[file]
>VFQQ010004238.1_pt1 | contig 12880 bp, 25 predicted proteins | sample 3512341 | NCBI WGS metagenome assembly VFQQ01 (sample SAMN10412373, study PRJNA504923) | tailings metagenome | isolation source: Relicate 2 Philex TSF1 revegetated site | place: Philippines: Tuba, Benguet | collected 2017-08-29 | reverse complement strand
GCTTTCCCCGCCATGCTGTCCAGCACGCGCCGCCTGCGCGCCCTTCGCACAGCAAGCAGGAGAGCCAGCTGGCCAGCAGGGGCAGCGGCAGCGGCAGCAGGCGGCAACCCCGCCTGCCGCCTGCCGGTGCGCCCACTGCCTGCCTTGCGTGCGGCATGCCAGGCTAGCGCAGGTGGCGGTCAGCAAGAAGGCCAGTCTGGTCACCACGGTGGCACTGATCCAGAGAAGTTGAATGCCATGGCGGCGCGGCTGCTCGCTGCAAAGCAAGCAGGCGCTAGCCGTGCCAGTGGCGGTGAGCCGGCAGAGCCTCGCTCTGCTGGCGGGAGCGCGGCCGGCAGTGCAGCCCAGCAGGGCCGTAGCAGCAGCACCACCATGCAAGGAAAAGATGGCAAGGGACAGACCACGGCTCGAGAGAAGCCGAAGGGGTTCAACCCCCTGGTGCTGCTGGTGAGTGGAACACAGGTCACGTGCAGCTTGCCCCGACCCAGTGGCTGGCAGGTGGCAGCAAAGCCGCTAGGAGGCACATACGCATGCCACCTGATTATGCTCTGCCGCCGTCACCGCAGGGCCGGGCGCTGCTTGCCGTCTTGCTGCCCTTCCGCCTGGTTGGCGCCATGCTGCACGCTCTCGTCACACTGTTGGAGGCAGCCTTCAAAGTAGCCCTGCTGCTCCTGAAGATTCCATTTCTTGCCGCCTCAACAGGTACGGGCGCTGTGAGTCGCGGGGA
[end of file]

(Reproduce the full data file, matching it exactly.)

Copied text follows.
>VFQQ010004238.1_pt1 | contig 12880 bp, 25 predicted proteins | sample 3512341 | NCBI WGS metagenome assembly VFQQ01 (sample SAMN10412373, study PRJNA504923) | tailings metagenome | isolation source: Relicate 2 Philex TSF1 revegetated site | place: Philippines: Tuba, Benguet | collected 2017-08-29 | reverse complement strand
GCTTTCCCCGCCATGCTGTCCAGCACGCGCCGCCTGCGCGCCCTTCGCACAGCAAGCAGGAGAGCCAGCTGGCCAGCAGGGGCAGCGGCAGCGGCAGCAGGCGGCAACCCCGCCTGCCGCCTGCCGGTGCGCCCACTGCCTGCCTTGCGTGCGGCATGCCAGGCTAGCGCAGGTGGCGGTCAGCAAGAAGGCCAGTCTGGTCACCACGGTGGCACTGATCCAGAGAAGTTGAATGCCATGGCGGCGCGGCTGCTCGCTGCAAAGCAAGCAGGCGCTAGCCGTGCCAGTGGCGGTGAGCCGGCAGAGCCTCGCTCTGCTGGCGGGAGCGCGGCCGGCAGTGCAGCCCAGCAGGGCCGTAGCAGCAGCACCACCATGCAAGGAAAAGATGGCAAGGGACAGACCACGGCTCGAGAGAAGCCGAAGGGGTTCAACCCCCTGGTGCTGCTGGTGAGTGGAACACAGGTCACGTGCAGCTTGCCCCGACCCAGTGGCTGGCAGGTGGCAGCAAAGCCGCTAGGAGGCACATACGCATGCCACCTGATTATGCTCTGCCGCCGTCACCGCAGGGCCGGGCGCTGCTTGCCGTCTTGCTGCCCTTCCGCCTGGTTGGCGCCATGCTGCACGCTCTCGTCACACTGTTGGAGGCAGCCTTCAAAGTAGCCCTGCTGCTCCTGAAGATTCCATTTCTTGCCGCCTCAACAGGTACGGGCGCTGTGAGTCGCGGGGA